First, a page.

Electric Vehicle Charging Companies and Opportunities

According to the US Department of Energy, fewer than 20,000 plug-in hybrid (PHEV) or all-electric vehicles (EVs) were sold in 2011; by 2015, this number had risen to over 110,000. 72,000 of which were all-electric.

Fast chargers currently comprise less than 15% of total public stations in the US. Their convenience (30-45 minutes for an 80% charge) is essential in dense urban areas, or when on long-distance journeys where drivers do not have access to a dedicated charging port or time to wait for slower alternatives.

Automakers’ investment in EV charging stations will likely come in the long term in the US. In the short term, businesses with the following characteristics should invest in EV chargers: ample parking spots; urban or inter-urban locations; stable or growing in-store demand from wealthy consumers

With the exception of Tesla, no major automaker has backed significant electrification initiatives in the US; neither has the US government. Private companies are left to pick up the slack, which means that the most prime charging locations remain available. Retailers that invest now will benefit from an early-mover advantage and secure investments with a positive long-term return.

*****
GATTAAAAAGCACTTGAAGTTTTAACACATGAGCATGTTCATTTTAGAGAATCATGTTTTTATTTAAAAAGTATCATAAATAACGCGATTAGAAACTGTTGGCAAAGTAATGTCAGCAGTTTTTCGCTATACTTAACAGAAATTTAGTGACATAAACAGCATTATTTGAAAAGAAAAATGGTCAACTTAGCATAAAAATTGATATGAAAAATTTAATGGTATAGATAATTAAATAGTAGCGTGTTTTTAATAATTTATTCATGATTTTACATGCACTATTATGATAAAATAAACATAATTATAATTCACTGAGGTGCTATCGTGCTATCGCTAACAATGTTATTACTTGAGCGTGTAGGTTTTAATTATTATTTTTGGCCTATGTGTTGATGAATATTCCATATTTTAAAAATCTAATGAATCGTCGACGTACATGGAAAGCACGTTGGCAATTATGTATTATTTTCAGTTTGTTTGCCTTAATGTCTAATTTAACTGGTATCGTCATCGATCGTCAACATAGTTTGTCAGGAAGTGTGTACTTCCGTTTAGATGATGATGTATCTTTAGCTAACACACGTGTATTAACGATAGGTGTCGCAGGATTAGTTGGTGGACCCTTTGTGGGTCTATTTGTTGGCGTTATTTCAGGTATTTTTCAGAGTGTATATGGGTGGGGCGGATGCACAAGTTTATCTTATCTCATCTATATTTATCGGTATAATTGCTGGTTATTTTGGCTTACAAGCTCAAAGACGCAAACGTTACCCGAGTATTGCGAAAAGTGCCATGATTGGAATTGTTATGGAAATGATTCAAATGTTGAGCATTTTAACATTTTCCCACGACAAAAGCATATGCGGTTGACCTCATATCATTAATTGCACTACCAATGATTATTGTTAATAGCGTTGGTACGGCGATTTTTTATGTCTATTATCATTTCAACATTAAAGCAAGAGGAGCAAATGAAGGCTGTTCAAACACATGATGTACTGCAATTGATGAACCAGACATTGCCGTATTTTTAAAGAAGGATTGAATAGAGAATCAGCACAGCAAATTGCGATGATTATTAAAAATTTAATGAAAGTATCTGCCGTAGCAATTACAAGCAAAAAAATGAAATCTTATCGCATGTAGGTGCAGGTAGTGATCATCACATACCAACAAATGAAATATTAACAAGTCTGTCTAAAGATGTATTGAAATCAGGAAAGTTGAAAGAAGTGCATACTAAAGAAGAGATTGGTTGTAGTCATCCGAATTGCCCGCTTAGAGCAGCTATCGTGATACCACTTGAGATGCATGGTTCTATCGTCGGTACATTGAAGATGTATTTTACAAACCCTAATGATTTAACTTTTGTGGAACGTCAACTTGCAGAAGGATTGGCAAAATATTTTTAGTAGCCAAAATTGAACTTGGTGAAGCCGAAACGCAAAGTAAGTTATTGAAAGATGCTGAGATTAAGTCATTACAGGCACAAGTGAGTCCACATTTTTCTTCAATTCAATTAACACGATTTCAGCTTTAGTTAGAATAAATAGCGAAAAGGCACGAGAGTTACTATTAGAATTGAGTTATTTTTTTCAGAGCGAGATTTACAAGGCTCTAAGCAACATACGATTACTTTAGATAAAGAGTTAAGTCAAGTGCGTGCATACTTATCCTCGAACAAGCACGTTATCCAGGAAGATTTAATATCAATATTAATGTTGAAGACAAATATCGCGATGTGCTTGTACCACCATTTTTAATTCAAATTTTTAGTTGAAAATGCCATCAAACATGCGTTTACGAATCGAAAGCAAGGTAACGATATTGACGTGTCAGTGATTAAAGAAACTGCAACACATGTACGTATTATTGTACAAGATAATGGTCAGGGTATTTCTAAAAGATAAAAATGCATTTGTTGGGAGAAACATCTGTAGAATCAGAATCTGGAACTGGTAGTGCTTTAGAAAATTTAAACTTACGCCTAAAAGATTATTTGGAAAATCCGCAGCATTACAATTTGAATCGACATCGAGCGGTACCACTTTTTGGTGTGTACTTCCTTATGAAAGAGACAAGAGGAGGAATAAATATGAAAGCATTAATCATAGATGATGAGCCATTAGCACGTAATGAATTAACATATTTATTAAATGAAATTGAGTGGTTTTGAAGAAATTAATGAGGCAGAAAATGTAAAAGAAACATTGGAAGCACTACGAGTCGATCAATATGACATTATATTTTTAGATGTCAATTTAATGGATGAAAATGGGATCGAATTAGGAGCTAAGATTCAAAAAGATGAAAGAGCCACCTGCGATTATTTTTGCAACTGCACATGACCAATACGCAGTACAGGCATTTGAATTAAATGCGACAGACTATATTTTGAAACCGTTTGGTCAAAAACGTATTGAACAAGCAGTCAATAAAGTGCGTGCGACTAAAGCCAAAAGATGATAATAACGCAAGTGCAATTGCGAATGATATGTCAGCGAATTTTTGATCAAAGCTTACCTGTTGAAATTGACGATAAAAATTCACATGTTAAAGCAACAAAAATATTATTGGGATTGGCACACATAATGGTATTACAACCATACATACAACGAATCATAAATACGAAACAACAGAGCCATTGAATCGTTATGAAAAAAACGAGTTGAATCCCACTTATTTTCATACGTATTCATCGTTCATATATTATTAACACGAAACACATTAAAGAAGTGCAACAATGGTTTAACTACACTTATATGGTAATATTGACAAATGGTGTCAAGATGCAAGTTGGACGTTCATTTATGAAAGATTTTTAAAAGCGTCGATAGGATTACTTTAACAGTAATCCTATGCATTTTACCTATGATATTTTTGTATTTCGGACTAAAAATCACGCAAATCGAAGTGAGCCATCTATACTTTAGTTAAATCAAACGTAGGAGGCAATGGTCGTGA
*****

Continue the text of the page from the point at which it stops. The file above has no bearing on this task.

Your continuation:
Three electric vehicle charging companies dominate the US market

electric vehicle charging stations

ChargePoint

ChargePoint has over 600 fast charging stations; many at dealerships or in public locations (e.g. BMW of Beverly Hills, downtown Redwood, CA).

EVgo

Owns the largest network of fast chargers in the US; many are located at upscale grocery stores and malls (e.g. Whole Foods, Two Rodeo).

Blink Network

Fewer charging stations than EVgo or ChargePoint (+/- 1,600 in total) but notable for its partnership with Ikea stores.

Grocery stores can sustain in-store sales by catering to EV buyers

Hy-Vee established a partnership with Tesla in 2016 to install Superchargers at eight Mid-western stores. Most of the Supercharger-equipped Hy-Vee stores are located on heavily travelled inter-urban routes, facilitating worry-free travel between cities. The average in-store time at Hy-Vee stores is similar to the amount of time needed for an 80% charge with Tesla vehicles (30-45 minutes).

Urban stores that target high-income customers (e.g. Whole Foods) often have gourmet prepared food/salad bar options that appeal to the high-income demographic most likely to own an EV. These customers will contribute to a high utilisation rate of dedicated EV spaces in small parking lots If the grocer pays for charging (e.g. with a qualifying minimum purchase), fast charging stations can offer a viable alternative to grocery delivery services by attracting urbanites without a dedicated home or work charging space.